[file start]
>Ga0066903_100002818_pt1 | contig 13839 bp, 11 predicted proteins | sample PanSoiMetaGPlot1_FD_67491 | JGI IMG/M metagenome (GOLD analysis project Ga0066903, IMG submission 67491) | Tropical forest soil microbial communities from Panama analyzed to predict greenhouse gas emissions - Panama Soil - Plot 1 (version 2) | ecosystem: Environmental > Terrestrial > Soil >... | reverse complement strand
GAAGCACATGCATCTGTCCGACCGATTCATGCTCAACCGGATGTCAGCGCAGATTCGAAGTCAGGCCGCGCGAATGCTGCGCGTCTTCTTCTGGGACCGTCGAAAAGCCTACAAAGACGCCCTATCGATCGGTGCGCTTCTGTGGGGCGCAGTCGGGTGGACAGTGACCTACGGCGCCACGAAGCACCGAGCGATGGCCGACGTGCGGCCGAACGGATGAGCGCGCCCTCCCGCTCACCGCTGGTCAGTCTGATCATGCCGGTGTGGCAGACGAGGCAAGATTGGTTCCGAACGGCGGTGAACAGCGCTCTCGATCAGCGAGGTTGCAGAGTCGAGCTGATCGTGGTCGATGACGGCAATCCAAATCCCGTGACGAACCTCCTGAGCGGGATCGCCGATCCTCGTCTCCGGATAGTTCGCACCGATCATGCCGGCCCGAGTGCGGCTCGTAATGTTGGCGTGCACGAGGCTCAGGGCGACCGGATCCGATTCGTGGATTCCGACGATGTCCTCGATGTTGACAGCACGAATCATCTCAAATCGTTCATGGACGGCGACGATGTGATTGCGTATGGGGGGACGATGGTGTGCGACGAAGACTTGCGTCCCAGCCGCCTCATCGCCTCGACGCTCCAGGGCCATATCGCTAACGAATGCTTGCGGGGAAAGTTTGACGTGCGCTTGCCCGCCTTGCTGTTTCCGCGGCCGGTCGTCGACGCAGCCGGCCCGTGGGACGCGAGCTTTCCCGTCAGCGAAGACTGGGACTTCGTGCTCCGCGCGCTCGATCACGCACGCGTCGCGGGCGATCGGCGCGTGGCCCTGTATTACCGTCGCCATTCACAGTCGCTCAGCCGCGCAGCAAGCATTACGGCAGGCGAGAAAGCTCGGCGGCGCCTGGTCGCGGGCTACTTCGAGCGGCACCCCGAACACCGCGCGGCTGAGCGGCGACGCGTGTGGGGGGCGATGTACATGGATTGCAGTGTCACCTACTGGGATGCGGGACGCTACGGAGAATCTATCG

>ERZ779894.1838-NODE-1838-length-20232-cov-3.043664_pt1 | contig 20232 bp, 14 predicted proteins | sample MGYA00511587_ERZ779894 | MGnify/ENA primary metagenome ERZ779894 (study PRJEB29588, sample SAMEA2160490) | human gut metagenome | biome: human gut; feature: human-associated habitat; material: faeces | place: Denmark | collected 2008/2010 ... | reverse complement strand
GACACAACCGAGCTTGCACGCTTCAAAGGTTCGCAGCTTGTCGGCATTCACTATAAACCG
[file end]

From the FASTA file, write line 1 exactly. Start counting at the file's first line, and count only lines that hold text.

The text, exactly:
>Ga0066903_100002818_pt1 | contig 13839 bp, 11 predicted proteins | sample PanSoiMetaGPlot1_FD_67491 | JGI IMG/M metagenome (GOLD analysis project Ga0066903, IMG submission 67491) | Tropical forest soil microbial communities from Panama analyzed to predict greenhouse gas emissions - Panama Soil - Plot 1 (version 2) | ecosystem: Environmental > Terrestrial > Soil >... | reverse complement strand